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LIVE REVIEW: Slenderbodies at Aisle 5

Thursday, October 17

WEST COAST WARMTH: Slenderbodies bring their West Coast take on dream-pop to the Southeast.

Slenderbodies, the funky, indie group from Los Angeles, brings their west coast take on dream pop to Atlanta in a sold-out show at Aisle 5. The group, composed of frontman Max Venuhi, bassist Benji Cormack, and drummer Will Hettel, has exploded into the spotlight over the past year due to their jazzy twists to the genre, including falsetto vocals and hints of R&B.

Hazey Eyes, an emotional dance duo from Pennsylvania, kicks off the night. Hazey Eyes plays songs that blend punk and electronica, with their latest record Love Lost (2019) leaning more towards the electronica side of their catalog. The group focuses on offerings from the new record, including their new hit “Emotion,” winning over the over the crowd with a passionate and authentic performance of this sentimental song.

Drummer Derek Boomhead is perhaps the standout performer, laying down rock-solid groove and energetic solos that even manage to win the admiration of his bandmate, Thomas Michael. “Isn’t he incredible?” Michael says of his friend, before offering an impressive sampling of his own talents, which include emotionally honest crooning, keyboard, and guitar.

By the time Hazey Eyes’ set concludes, the crowd’s energy elevates to a frenzied state. The virtual doubling of the already dense crowd during the setbreak serves as a reminder that the main event is still to come, and that the crowd very much knows who Slenderbodies are.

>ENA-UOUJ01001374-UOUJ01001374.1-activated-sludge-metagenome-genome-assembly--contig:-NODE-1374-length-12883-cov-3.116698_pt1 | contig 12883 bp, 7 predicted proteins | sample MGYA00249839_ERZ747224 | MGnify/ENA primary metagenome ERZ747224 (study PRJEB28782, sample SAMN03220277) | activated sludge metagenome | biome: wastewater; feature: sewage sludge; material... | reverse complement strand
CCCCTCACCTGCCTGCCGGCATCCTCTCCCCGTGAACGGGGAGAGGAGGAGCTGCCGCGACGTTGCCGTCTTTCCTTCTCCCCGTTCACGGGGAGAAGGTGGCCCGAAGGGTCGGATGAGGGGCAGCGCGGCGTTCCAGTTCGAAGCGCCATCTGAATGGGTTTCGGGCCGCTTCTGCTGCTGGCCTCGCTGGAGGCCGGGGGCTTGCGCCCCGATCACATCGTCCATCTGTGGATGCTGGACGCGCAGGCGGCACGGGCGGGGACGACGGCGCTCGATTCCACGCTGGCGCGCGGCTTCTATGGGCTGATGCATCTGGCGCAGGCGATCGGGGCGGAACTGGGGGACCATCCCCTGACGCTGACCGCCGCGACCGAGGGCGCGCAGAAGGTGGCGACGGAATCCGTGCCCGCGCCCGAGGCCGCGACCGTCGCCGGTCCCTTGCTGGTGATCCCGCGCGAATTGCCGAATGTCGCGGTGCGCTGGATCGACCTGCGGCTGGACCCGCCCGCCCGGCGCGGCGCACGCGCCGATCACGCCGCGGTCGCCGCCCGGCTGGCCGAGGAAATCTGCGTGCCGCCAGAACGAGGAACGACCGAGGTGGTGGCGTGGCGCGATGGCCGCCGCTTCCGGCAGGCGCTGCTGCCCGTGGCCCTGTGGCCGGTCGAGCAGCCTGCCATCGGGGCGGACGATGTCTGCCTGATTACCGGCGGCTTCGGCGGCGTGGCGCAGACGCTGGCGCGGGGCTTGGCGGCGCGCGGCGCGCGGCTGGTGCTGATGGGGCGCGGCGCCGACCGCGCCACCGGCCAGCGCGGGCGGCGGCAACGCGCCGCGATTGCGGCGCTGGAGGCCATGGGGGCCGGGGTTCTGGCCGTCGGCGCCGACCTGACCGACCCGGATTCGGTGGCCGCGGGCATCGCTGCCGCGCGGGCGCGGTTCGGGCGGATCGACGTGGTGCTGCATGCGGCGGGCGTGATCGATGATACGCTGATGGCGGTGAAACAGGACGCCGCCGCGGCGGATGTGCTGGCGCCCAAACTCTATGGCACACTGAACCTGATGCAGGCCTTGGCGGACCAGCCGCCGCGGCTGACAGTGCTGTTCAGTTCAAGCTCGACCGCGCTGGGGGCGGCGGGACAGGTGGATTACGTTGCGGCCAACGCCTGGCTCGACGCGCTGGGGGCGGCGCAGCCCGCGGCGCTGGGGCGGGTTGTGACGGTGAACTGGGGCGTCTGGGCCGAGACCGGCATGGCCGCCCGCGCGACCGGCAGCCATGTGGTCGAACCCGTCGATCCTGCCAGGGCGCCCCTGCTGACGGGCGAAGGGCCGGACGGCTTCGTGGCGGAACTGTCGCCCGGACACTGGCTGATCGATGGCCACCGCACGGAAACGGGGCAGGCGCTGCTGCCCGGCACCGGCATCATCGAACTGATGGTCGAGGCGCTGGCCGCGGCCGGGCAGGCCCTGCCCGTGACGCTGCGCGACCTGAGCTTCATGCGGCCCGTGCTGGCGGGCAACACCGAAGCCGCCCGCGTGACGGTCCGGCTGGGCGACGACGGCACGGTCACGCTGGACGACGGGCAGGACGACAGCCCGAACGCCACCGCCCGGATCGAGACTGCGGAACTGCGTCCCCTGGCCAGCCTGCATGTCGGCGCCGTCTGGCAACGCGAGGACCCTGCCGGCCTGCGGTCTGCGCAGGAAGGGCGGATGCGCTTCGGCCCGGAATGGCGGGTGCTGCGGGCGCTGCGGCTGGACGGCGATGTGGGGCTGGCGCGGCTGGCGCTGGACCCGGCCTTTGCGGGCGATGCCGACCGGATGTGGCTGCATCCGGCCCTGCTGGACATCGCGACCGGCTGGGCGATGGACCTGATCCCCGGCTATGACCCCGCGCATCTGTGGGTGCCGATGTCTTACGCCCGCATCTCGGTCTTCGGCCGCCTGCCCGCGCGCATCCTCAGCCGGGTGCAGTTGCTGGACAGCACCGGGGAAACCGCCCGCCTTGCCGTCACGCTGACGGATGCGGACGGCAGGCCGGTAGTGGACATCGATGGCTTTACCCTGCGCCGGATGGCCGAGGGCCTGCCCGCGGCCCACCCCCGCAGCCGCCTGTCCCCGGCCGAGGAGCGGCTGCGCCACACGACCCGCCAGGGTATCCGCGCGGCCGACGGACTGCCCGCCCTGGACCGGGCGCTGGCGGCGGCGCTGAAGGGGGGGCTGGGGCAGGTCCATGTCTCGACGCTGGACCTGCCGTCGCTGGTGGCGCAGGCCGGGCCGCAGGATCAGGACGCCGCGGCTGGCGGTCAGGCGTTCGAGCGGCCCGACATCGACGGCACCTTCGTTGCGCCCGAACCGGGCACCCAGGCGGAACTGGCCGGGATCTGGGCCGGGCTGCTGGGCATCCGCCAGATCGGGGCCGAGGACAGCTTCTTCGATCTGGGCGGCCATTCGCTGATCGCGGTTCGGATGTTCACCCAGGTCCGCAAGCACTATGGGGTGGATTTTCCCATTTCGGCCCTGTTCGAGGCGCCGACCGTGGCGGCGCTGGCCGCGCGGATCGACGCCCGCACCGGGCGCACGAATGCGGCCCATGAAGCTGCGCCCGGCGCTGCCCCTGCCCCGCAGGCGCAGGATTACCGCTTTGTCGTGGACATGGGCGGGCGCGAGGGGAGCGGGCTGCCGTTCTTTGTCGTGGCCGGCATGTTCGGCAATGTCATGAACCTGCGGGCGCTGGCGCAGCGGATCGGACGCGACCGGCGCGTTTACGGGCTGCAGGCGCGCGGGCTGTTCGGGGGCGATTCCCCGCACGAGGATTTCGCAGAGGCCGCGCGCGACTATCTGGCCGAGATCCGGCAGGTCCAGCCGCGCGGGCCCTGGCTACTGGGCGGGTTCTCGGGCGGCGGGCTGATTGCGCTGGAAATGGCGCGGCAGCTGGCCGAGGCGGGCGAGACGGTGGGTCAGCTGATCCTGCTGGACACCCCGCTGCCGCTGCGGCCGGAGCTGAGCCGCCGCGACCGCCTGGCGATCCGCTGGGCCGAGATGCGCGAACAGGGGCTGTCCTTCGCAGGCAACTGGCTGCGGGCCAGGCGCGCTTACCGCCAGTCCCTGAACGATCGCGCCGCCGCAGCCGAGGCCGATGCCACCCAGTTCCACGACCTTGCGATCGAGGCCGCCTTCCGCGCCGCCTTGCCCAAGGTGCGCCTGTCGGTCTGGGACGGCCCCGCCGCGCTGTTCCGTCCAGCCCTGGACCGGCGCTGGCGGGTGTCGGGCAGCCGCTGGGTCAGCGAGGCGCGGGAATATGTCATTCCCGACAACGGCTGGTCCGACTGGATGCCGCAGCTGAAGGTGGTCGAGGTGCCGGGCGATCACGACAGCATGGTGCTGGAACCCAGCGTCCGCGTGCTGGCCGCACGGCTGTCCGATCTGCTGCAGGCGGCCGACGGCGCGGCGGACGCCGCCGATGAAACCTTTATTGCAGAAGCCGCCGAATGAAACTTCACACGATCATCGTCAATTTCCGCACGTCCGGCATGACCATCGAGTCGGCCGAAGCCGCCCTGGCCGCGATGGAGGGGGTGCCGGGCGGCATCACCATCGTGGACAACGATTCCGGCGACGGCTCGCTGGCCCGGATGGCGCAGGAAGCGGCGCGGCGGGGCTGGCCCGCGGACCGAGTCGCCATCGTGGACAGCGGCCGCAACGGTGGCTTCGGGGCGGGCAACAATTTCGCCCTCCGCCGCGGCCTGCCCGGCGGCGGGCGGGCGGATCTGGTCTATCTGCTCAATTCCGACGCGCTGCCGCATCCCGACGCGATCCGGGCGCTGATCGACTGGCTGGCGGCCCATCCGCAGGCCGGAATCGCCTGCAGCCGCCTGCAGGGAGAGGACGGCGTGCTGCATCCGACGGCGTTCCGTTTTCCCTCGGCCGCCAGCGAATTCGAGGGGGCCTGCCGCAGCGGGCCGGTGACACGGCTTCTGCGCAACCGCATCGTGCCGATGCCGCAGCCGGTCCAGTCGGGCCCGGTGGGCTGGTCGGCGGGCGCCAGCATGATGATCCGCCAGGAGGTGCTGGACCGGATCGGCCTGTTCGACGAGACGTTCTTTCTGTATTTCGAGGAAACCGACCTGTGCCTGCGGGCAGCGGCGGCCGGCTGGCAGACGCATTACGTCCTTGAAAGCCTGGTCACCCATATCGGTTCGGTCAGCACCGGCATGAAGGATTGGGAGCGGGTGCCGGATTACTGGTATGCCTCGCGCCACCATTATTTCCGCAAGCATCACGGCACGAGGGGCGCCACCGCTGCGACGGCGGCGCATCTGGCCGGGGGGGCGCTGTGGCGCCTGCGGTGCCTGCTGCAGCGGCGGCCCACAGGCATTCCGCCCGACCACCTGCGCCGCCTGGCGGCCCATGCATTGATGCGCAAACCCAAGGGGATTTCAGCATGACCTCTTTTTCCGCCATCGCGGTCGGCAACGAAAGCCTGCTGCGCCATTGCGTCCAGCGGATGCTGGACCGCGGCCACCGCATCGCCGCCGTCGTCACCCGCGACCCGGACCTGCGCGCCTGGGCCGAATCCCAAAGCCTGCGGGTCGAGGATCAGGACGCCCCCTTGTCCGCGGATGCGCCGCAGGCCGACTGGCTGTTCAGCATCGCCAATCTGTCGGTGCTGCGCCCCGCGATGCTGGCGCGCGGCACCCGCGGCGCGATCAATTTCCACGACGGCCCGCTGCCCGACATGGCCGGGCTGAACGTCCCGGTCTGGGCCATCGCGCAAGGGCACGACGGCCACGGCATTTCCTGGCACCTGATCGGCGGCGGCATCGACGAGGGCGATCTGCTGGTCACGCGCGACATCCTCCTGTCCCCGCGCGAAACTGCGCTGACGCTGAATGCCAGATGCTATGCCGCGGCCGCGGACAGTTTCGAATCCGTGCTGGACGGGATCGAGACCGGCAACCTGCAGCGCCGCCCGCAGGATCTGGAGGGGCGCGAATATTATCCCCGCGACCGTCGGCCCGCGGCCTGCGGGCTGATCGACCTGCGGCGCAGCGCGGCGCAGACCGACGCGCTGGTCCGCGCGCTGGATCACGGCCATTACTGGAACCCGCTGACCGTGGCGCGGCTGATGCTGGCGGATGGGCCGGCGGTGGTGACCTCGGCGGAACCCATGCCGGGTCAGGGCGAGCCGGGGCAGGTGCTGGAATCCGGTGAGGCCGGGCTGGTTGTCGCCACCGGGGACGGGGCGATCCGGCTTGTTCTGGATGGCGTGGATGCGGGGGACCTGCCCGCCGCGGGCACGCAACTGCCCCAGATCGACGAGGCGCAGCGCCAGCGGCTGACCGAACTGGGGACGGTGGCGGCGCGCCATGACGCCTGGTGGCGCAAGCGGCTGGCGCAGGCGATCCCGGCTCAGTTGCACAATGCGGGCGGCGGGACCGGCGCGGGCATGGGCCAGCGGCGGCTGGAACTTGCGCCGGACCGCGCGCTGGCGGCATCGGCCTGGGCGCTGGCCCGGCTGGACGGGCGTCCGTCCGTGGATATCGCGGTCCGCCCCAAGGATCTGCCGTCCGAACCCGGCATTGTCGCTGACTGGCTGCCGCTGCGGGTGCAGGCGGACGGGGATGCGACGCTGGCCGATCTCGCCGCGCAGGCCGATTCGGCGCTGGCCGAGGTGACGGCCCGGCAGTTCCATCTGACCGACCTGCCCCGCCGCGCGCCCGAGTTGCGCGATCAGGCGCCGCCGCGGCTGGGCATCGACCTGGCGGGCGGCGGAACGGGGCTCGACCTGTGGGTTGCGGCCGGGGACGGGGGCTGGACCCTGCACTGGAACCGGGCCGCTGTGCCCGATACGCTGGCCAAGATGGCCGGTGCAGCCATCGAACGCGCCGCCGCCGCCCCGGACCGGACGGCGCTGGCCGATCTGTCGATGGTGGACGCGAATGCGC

Slenderbodies are also no stranger to themselves, and despite being a young band, put on a show akin to that of a tenured act. With the start of their first swanky, falsetto-riddled song, their inhibitions are on the floor. They open up with stories based on their physical, and metaphysical, lives with so much honesty and fervor that their feet hardly stay planted on the ground and eyes are blind to anything but the music. The group then make it clear that the same level of openness and revelry is expected of the audience. “We expect this kind of dancing the whole night, alright?” vocalist and guitarist Max Venuhi says, challenging the restless crowd to match their energy.

Slenderbodies’ set is rooted heavily in their new record komorebi and complemented by tracks plucked from their entire discography, but the real treat of the night is a personalized Panic at the Disco cover. “You all know the song ‘I Write Sins Not Tragedies’, right?” Venuhi asks the dazzled crowd, urging them to sing along to their revamped, and falsetto, version of the song.

When the band finally exits the stage, it’s almost comical — no one expects them to leave the stage without returning for an encore. It’s not even a minute before the adoring crowd, not ready for night to end, has coaxed the group back on stage for a few more songs. The group’s final number is “Senses”, a song about the inevitability of time’s perpetuation, endings, and death. “As my chin sags, And my eyes go black, I want all my senses back,” Venuhi sings wistfully, foreseeing the soon empty, darkened stage. Until next time, Slenderbodies.

All photos by Narah Landress.

 



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